A Buckhannon native explains the roller coaster of her bariatric surgery experience.


Renee Cook Preston was a yo-yo dieter for 30 years. With each diet, she lost weight. When each diet ended, she gained it back—usually with a few extra pounds. Preston’s is the struggle for many middle-aged women. As she approached her mid-50s, she put her foot down.

“I was tired, depressed, and lethargic,” Preston says. “I felt like weight loss was a battle I would never win. I was embarrassed about my weight and ashamed that I couldn’t control it. I didn’t want to go out, because I didn’t want anyone to see me. Because I own my own photography business, I had to. But it was a real struggle.”

A friend of Preston’s had gastric bypass surgery in 2017. The results were amazing and her weight loss quite rapid. It inspired Preston to take the next logical step: she scheduled an appointment with a local surgery center to discuss her options.

Vertical Sleeve Gastrectomy seemed the best surgical solution. The path to surgery required four months of nutrition classes, a battery of medical testing, and a psychological exam. Preston’s body mass index wasn’t quite high enough to make her an automatic candidate for VSG surgery, but testing found that she suffered from severe sleep apnea, and that paved the way for insurance approval.

Nothing said before the surgery can really prepare you for life after it. “We have such a strong relationship with food,” Preston relates. “Social activities tend to revolve around eating. Before surgery, my days would be occupied with where I would go to lunch, what we would fix for dinner, and grocery
shopping. After you lose two-thirds of your stomach, those priorities change. I felt like food and I had broken up, and I grieved the loss.” She admits she was depressed even as she lost weight quickly.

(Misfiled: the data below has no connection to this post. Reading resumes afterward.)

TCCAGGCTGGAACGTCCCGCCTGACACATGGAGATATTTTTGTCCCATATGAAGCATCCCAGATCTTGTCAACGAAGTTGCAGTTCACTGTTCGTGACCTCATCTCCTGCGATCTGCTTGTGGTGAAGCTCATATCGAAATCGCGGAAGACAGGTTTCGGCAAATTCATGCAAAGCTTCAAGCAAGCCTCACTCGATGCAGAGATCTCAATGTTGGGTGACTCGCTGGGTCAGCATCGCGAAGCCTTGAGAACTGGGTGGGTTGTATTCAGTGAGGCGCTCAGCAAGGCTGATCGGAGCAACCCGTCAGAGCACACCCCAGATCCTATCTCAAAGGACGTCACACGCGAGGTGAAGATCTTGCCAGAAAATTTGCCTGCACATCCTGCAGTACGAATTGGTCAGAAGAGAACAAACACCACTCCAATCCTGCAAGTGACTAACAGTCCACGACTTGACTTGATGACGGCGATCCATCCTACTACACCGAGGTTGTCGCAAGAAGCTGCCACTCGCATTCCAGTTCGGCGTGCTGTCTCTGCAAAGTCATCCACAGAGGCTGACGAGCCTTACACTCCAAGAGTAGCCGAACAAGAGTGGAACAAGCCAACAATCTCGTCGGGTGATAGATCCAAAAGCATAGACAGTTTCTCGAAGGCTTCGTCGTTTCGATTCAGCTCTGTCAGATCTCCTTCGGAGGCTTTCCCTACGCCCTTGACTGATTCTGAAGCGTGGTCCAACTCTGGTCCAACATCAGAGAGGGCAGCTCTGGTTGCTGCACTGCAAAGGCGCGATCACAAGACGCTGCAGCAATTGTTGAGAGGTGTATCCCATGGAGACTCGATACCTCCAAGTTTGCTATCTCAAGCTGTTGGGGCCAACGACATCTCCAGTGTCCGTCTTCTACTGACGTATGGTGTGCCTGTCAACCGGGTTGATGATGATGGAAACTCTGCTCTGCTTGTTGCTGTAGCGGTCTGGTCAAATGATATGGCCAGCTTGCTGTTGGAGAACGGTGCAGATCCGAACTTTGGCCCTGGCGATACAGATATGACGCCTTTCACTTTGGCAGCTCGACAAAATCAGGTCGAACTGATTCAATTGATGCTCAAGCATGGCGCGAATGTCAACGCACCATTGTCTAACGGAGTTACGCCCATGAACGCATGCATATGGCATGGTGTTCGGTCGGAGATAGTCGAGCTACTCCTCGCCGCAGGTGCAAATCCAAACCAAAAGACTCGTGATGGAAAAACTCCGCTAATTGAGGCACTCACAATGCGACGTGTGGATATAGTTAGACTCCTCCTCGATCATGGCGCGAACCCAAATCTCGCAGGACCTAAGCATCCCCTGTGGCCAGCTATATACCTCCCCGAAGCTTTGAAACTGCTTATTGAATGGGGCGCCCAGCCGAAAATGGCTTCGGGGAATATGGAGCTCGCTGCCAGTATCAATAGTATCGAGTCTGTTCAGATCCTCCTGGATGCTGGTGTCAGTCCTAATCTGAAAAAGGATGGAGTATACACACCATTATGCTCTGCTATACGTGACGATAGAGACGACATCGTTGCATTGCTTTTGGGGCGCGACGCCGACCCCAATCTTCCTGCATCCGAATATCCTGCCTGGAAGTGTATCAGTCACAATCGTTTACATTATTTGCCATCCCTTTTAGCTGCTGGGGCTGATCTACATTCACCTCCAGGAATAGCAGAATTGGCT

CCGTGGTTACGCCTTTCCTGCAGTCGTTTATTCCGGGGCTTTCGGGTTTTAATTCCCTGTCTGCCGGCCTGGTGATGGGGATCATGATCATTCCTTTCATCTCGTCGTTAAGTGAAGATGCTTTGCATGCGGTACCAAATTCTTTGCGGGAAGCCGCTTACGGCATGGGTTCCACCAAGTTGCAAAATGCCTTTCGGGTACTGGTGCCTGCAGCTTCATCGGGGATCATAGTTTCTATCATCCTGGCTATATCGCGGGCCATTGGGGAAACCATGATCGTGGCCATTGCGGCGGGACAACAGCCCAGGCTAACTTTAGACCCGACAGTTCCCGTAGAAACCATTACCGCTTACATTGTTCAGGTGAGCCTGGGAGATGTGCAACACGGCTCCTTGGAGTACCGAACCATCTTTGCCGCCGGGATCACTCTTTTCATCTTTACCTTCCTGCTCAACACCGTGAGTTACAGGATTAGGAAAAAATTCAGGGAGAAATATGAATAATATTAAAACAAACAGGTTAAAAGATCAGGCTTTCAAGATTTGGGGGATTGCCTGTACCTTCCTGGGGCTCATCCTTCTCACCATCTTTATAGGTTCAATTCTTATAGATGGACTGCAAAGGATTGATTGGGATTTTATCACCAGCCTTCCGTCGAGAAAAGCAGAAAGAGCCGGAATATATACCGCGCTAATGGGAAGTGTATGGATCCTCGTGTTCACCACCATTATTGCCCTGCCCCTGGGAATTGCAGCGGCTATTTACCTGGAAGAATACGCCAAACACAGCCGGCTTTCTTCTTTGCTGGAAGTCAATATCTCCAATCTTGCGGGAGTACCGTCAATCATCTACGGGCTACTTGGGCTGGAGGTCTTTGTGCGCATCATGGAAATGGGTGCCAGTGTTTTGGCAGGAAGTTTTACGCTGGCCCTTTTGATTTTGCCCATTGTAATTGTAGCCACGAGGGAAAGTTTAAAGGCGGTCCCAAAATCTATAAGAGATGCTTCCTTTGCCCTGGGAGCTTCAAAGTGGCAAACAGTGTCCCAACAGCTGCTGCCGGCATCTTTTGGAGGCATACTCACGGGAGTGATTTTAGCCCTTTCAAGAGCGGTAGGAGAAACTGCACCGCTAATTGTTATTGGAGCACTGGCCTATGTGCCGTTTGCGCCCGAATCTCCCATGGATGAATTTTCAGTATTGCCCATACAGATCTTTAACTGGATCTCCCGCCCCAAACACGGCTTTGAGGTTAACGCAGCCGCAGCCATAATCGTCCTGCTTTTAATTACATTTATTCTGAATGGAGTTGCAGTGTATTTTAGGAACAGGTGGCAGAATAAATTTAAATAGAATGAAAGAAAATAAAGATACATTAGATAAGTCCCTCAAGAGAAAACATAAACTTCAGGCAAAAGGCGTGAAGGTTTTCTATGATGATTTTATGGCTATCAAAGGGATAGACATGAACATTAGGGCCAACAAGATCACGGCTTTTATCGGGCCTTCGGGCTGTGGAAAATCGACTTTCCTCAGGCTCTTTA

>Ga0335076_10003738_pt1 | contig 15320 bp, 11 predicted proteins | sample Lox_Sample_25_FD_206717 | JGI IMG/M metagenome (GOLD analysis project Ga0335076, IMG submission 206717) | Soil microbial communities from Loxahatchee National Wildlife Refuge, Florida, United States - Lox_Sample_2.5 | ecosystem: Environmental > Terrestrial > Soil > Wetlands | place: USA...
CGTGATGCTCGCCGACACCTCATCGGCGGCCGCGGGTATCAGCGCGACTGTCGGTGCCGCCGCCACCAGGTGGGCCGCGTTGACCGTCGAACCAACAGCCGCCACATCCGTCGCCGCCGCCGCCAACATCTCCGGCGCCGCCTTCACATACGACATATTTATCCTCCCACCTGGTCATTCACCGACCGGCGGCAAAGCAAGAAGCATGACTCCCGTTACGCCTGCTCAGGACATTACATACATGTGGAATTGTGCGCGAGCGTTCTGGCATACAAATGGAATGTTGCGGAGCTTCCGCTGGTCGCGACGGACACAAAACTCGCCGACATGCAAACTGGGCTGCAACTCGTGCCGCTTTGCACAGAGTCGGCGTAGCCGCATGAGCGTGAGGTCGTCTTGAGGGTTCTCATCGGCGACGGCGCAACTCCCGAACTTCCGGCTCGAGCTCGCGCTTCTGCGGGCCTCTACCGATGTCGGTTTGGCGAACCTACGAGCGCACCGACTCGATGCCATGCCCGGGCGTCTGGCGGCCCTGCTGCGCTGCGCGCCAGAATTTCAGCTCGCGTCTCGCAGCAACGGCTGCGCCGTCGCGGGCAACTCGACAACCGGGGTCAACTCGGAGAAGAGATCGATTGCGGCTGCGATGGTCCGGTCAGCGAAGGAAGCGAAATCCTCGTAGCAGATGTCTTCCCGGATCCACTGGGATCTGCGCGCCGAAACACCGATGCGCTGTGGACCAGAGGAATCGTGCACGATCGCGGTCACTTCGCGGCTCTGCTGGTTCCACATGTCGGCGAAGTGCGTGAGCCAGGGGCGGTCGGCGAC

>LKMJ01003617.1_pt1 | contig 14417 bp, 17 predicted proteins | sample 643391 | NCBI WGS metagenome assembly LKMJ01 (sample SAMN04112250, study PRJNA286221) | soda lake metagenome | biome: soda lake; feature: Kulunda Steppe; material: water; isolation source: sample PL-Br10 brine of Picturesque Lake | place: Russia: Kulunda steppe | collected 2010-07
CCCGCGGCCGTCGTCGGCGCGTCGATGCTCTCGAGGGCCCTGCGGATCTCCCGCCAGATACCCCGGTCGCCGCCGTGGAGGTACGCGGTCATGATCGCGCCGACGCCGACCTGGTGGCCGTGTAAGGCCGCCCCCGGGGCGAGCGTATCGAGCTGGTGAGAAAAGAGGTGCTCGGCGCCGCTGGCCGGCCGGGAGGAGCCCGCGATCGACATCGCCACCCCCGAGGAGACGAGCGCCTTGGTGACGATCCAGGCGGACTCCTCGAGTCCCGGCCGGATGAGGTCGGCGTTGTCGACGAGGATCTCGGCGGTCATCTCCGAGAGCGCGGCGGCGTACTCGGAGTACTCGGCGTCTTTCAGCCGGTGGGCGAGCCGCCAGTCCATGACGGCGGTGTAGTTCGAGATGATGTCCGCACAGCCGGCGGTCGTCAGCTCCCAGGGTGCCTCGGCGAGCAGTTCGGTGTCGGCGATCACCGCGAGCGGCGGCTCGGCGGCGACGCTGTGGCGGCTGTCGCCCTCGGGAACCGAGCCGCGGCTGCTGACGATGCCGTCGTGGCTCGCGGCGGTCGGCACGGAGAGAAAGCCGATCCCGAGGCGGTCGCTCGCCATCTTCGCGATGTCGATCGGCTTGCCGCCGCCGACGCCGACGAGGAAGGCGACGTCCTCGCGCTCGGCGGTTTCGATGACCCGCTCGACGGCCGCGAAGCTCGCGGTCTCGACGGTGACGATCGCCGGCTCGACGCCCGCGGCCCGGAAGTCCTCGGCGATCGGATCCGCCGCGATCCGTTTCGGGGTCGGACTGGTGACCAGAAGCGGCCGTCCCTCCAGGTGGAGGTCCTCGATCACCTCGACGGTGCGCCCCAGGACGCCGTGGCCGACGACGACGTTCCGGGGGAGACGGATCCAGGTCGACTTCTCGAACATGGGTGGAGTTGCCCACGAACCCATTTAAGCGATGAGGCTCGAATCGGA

“My entire life, I thought that if only I was thin, life would be perfect,” she says. This was a big misconception, and her self-doubt remains even after the weight has largely disappeared. She says these emotions weren’t
discussed pre-surgery, and she feels strongly that, as these procedures become more common, efforts to provide greater emotional support through post-surgical counseling and support groups should grow, too.

Preston has lost 80 pounds and, despite the emotional roller coaster, she considers VSG to be the best thing she’s ever done. Life is different now for her in the ways it changes for practically every VSG patient. She eats less. She saves a lot of money at the grocery store. She joined a CrossFit group in Buckhannon and 14 months later is still committed to the fitness regime—the longest period in her life, she says.

The money she saves on food she now spends on clothes. Shopping is fun for the first time in her life. “But with an 80-pound weight loss, you have to replace every single article of clothing except your socks. It gets expensive.”

Preston’s been quiet about her surgery up until now. Obesity is so often perceived as a weakness and a lack of control, she says. It comes with tremendous stigma and shame. Bariatric surgery is a tool, she says, not a
permanent fix, and it’s easy to fall back into old habits. For now, she’ll keep watching what she eats, exercising, staying hydrated, and enjoying how much more room she has in her suitcase packing smaller clothes.

posted on May 27, 2020

images courtesy of Renee Cook Preston


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Holly Leleux-Thubron
Written by Holly Leleux-Thubron
Holly is the managing editor for all magazines created by New South Media. She has more than 15 years of professional writing experience and when she isn’t working on the next issue, she’s finding adventure with her husband, Stephen, and teenage daughters: Isabel and Eve.